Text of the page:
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This book explores how gentrification often reinforces traditional gender roles and spatial constructions during the process of reshaping the labour, housing, commercial and policy landscapes of the city. It focuses in particular on the impact of gentrification on women and racialized men, exploring how gentrification increases the cost of living, serves to narrow housing choices, make social reproduction more expensive, and limits the scope of the democratic process. This has resulted in the displacement of many of the phenomena once considered to be the emancipatory hallmarks of gentrification, such as gayborhoods. The book explores the role of gentrification in the larger social processes through which gender is continually reconstituted. In so doing, it makes clear that the negative effects of gentrification are far more wide-ranging than popularly understood, and makes recommendations for renewed activism and policy that places gender at its core.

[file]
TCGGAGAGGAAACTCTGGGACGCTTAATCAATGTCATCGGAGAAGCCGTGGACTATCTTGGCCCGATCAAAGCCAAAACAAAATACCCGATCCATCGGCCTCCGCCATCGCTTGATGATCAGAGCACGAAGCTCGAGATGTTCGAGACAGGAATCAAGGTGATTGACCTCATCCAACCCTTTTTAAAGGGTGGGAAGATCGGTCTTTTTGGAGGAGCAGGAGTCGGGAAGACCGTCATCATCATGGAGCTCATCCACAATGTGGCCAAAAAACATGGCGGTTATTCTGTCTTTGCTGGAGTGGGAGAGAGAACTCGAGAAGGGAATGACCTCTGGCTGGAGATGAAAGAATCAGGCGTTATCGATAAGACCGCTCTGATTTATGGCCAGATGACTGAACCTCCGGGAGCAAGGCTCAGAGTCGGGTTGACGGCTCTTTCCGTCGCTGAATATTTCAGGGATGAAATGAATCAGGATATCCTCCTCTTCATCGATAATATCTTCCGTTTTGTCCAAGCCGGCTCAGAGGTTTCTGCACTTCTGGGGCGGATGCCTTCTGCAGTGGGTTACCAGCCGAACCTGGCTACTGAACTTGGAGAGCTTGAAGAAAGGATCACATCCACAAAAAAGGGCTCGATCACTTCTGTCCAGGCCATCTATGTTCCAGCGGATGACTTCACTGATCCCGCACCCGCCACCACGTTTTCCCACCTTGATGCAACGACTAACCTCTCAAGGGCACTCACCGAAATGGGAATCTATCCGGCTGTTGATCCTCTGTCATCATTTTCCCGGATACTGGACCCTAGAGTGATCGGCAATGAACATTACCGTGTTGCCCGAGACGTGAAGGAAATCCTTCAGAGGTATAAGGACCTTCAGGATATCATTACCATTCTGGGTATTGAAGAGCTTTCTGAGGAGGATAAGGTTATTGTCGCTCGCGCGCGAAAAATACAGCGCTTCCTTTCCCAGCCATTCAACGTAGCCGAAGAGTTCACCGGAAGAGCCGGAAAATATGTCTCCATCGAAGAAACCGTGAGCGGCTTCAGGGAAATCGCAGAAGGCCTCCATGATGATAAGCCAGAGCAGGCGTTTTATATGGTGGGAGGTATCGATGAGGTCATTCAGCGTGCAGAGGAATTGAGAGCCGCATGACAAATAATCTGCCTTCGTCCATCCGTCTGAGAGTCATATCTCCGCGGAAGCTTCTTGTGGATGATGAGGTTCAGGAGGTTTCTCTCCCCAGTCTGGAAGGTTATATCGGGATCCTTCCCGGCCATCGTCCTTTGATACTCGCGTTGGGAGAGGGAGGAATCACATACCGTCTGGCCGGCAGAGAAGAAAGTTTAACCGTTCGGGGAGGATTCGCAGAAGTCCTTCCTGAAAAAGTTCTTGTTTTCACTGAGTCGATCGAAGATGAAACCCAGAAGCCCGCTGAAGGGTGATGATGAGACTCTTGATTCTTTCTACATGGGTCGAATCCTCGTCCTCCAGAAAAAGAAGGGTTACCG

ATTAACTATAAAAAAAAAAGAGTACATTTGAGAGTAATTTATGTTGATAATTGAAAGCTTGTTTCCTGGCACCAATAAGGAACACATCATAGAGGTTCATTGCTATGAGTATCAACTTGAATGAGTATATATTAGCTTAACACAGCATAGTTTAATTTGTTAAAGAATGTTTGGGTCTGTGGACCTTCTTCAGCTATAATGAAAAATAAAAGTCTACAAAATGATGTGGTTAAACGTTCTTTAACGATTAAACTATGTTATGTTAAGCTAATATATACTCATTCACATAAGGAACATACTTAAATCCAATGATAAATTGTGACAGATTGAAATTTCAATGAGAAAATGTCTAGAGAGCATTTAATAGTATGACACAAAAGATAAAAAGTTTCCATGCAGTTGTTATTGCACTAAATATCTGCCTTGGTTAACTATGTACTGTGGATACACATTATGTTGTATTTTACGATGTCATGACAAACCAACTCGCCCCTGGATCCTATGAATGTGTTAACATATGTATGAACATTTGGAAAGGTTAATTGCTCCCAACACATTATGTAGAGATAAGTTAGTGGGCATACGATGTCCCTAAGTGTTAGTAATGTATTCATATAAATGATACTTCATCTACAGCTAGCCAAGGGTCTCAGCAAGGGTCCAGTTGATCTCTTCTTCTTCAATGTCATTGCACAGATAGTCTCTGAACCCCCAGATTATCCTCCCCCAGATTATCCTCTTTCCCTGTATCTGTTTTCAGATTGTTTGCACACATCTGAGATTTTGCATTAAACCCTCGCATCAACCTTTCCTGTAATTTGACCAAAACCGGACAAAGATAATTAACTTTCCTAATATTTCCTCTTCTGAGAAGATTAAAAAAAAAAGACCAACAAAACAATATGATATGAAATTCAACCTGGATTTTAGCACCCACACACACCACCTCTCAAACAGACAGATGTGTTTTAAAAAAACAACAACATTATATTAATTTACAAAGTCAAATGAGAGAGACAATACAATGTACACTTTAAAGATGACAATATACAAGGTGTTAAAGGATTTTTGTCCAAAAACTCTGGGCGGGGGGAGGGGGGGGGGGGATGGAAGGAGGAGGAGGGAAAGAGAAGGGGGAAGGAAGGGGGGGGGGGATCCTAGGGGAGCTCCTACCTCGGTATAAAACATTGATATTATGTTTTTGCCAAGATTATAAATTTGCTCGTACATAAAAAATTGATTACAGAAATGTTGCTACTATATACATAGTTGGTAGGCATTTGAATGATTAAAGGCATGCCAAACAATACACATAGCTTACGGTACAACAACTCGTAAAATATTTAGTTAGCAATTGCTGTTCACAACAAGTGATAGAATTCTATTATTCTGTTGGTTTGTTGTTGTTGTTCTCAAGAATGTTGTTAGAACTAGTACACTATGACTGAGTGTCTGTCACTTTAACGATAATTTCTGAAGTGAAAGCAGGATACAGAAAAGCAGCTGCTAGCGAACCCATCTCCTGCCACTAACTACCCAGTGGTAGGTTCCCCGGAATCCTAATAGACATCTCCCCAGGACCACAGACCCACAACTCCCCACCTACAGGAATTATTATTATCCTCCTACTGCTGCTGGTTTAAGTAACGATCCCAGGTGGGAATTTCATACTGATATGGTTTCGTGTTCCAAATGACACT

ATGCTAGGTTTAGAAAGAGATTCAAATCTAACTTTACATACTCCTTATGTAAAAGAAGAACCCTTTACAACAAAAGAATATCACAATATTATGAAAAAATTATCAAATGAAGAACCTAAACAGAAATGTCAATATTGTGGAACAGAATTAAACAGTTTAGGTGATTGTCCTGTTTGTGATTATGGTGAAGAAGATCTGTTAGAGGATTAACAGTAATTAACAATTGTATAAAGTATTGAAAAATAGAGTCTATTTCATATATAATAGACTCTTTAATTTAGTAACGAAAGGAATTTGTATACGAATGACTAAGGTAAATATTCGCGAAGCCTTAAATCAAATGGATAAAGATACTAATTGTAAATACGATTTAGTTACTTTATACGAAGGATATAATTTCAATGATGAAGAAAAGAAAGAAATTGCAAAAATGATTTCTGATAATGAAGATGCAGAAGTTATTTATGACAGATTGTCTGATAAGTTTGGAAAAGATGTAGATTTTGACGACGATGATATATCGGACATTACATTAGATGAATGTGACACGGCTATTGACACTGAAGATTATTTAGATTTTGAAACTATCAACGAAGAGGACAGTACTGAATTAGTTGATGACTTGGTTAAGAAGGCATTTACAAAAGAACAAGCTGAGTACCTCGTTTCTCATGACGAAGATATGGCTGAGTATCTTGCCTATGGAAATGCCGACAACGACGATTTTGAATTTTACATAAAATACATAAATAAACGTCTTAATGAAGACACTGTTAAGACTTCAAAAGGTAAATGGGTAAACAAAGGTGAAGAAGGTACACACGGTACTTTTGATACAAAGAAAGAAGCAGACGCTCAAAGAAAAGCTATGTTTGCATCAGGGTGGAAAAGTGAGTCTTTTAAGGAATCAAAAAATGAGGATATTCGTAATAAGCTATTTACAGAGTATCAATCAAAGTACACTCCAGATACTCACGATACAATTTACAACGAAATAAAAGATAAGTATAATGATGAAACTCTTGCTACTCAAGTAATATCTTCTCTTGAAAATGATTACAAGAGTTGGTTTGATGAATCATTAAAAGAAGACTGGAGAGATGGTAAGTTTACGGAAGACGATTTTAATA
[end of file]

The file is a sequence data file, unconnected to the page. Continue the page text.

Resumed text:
This is valuable reading for students, researchers, and activists interested in social and economic geography, city planning, gender studies, urban studies, sociology, and cultural studies.